I keep thinking of Hosea 4:6 "My people are destroyed from lack of knowledge." We lack so much knowledge in so many realms of life and it's eating us all alive. And maybe, whether or not my words get the attention of corporate America, it will get yours. And maybe, if we all start making more noise about the fact that the clothing choices are inappropriate for little girls and that the credit garbage out there is way too much, maybe corporate America would actually change. I think, though, many of us don't realize that we do have a voice. We just sit back complacently and watch as the little old lady opens a card she doesn't need because we want to get our cranky three year old home to bed. But we stew about it the whole way home and well into the night. And maybe what we should have done, what I should have done, is reassured the lady that if she didn't feel comfortable opening the charge card, she shouldn't let these barely above minimum wage workers who are only trying to keep their job, not watch out for her best interests, bully her. To the little old lady, I am so sorry. I should have spoken up.

I pray that the next time I see something like this, I have the courage to say something. I pray we all do.

And because there is that shallow side of me, I pray that the next time I do go shopping, I find new shoes in my size (at the right price of course), jeans that fit, and clothing that's appropriate for my little girls. I guess that last bit isn't so shallow. I do really pray, as she gets older, I can remain adamant about dressing appropriately and that she'll be able to hold fast against peer (and societal) pressure that demands she grow up much faster than she should. May our little girls remain little girls for as long as little girls should be. And may our materialistic society refocus on things that are important. Like not using buying stuff as a way to make ourselves feel better.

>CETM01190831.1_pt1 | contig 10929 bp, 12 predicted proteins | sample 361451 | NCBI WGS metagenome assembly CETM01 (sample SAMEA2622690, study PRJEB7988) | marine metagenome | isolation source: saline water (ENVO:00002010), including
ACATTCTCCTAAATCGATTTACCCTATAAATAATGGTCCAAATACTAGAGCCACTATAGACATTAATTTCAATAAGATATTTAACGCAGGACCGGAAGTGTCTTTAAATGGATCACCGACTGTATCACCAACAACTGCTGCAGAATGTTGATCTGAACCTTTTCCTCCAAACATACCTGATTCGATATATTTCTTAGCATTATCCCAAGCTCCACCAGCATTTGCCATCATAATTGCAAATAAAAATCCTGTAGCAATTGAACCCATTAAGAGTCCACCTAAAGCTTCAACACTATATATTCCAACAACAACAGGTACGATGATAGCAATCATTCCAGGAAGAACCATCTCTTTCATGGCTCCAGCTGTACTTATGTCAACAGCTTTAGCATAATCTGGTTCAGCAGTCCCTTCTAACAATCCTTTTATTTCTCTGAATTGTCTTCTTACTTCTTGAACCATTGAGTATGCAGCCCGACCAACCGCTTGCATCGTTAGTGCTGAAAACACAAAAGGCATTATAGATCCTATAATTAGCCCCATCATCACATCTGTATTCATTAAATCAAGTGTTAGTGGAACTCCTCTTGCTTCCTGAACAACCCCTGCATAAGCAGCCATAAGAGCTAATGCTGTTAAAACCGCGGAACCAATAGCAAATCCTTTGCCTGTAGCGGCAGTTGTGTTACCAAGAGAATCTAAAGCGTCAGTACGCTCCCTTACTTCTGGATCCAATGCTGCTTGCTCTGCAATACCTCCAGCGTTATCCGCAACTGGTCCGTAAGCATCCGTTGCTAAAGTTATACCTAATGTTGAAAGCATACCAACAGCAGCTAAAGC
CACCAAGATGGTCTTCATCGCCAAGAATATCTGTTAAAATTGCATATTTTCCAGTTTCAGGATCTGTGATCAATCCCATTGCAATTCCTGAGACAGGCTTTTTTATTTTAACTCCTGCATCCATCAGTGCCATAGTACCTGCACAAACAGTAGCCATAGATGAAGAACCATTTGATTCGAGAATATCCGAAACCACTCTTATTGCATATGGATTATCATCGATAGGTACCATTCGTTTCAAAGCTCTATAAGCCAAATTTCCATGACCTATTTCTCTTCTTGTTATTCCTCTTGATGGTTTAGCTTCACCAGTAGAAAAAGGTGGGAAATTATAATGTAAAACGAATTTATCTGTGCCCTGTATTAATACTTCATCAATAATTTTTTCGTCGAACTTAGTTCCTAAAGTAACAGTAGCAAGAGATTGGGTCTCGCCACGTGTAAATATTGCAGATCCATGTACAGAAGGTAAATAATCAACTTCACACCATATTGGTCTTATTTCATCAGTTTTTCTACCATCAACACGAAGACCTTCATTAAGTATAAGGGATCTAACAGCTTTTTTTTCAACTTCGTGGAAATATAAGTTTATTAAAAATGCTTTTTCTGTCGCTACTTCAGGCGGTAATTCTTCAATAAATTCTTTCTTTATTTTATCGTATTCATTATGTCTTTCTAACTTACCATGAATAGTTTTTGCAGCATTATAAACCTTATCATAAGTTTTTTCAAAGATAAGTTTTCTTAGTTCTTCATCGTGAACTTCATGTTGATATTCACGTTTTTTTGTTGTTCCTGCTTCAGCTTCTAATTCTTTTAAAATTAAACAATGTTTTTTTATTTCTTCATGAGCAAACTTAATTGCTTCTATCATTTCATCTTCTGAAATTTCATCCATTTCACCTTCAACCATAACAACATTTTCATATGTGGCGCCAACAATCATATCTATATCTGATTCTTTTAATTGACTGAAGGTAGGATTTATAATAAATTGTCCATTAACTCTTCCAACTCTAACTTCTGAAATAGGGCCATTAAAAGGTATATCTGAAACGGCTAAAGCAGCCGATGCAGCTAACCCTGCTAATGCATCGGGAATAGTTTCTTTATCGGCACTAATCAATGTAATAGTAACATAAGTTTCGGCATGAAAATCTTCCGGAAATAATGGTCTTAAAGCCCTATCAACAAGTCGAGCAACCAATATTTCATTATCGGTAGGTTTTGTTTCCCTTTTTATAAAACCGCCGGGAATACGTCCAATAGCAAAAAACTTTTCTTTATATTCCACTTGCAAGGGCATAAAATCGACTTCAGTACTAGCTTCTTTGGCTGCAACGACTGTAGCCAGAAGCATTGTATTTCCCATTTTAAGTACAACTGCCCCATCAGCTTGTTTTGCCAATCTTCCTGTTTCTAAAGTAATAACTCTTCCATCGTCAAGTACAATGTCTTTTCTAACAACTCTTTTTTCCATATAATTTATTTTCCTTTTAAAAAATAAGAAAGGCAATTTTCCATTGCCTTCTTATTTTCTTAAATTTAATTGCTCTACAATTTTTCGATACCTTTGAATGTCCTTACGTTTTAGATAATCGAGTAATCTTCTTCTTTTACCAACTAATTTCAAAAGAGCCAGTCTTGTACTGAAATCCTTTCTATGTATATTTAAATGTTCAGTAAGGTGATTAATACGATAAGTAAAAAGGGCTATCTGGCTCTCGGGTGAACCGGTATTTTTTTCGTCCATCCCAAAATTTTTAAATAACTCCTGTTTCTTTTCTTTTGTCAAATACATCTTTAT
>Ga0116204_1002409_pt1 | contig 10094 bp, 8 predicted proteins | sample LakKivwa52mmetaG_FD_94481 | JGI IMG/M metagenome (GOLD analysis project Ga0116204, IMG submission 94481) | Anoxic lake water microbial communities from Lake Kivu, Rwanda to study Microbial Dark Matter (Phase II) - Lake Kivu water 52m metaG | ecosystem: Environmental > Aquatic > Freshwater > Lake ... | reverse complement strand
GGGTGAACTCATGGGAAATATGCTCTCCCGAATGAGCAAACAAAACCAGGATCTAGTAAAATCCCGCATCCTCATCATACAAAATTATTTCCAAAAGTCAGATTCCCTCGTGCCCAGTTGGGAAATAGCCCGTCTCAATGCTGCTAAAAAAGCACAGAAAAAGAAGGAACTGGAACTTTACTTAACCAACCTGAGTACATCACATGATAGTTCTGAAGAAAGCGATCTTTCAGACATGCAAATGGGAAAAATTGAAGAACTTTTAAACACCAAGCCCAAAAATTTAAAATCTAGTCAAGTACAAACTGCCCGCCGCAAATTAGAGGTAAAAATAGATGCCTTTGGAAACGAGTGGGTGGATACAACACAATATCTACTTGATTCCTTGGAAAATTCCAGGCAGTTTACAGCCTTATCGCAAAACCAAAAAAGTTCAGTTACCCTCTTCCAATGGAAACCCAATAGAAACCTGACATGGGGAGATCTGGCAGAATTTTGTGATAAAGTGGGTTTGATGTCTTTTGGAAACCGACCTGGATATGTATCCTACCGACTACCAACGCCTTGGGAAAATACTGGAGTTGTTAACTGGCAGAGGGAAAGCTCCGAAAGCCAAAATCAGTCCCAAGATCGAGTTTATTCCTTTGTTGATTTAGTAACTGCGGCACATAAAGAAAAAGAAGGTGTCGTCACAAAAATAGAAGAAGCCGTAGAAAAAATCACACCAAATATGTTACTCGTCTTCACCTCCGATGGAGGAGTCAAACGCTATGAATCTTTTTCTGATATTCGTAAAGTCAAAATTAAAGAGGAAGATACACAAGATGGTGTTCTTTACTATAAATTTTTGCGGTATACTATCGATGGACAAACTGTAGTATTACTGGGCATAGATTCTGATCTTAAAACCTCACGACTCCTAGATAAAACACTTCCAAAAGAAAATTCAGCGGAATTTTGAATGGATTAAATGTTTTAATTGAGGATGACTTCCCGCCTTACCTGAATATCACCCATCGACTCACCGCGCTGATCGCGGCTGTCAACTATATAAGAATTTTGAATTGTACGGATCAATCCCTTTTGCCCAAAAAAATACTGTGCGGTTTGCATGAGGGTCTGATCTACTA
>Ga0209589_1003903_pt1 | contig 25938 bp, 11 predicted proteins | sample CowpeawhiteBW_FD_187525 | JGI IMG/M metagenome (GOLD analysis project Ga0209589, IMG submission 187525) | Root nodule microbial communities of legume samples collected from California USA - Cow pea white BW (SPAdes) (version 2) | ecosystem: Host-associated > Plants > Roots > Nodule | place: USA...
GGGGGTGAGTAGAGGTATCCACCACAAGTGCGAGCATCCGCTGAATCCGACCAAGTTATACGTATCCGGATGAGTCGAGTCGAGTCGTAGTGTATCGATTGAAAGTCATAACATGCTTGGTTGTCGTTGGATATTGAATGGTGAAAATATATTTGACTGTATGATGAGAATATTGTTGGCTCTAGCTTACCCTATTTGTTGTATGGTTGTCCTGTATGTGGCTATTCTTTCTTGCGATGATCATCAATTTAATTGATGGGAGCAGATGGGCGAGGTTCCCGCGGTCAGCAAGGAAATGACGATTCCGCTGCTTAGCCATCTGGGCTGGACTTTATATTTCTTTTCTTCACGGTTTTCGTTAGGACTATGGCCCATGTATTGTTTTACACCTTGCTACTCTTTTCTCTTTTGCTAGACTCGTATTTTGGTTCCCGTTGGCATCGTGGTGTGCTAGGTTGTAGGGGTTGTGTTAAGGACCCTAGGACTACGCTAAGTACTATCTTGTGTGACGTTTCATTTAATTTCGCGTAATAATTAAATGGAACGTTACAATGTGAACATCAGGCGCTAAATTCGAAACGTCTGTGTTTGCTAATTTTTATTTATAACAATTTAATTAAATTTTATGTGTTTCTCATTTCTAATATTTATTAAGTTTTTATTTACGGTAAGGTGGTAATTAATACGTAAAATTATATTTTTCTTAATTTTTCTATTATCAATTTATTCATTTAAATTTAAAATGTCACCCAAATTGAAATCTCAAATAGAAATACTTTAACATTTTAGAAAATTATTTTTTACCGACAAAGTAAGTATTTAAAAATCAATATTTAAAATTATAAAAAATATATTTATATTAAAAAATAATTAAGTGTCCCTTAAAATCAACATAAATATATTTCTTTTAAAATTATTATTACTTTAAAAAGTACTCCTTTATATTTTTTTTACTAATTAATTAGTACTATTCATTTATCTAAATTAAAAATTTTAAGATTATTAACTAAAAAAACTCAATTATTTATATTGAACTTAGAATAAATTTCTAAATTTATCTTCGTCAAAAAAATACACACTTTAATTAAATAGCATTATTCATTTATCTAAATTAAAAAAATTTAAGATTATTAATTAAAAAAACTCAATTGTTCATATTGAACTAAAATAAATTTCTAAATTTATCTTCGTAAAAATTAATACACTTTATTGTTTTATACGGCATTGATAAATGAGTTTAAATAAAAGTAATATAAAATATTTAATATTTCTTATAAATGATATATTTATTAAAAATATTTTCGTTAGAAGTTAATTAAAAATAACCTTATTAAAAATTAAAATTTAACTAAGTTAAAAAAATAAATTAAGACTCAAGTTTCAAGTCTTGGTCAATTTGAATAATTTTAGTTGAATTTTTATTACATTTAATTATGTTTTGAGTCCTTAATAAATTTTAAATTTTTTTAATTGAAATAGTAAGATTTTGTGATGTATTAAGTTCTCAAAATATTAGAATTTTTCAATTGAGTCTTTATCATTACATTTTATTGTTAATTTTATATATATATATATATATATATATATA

3 comments:

Tori Lennox said...

I hate shopping, too! I'd much rather do it online. I used to even order my groceries online so I didn't have to go to the store. Of course, we can't do that here in Podunk, USA.

And I am so with you on the credit card thing!!!

Danica/Dream said...

Tori, it's awful! Why must I leave my wonderful house? Oh yeah, because I don't HAVE one!

Heather said...

Tell me about it. I destest shopping.
Unless it's books, of course.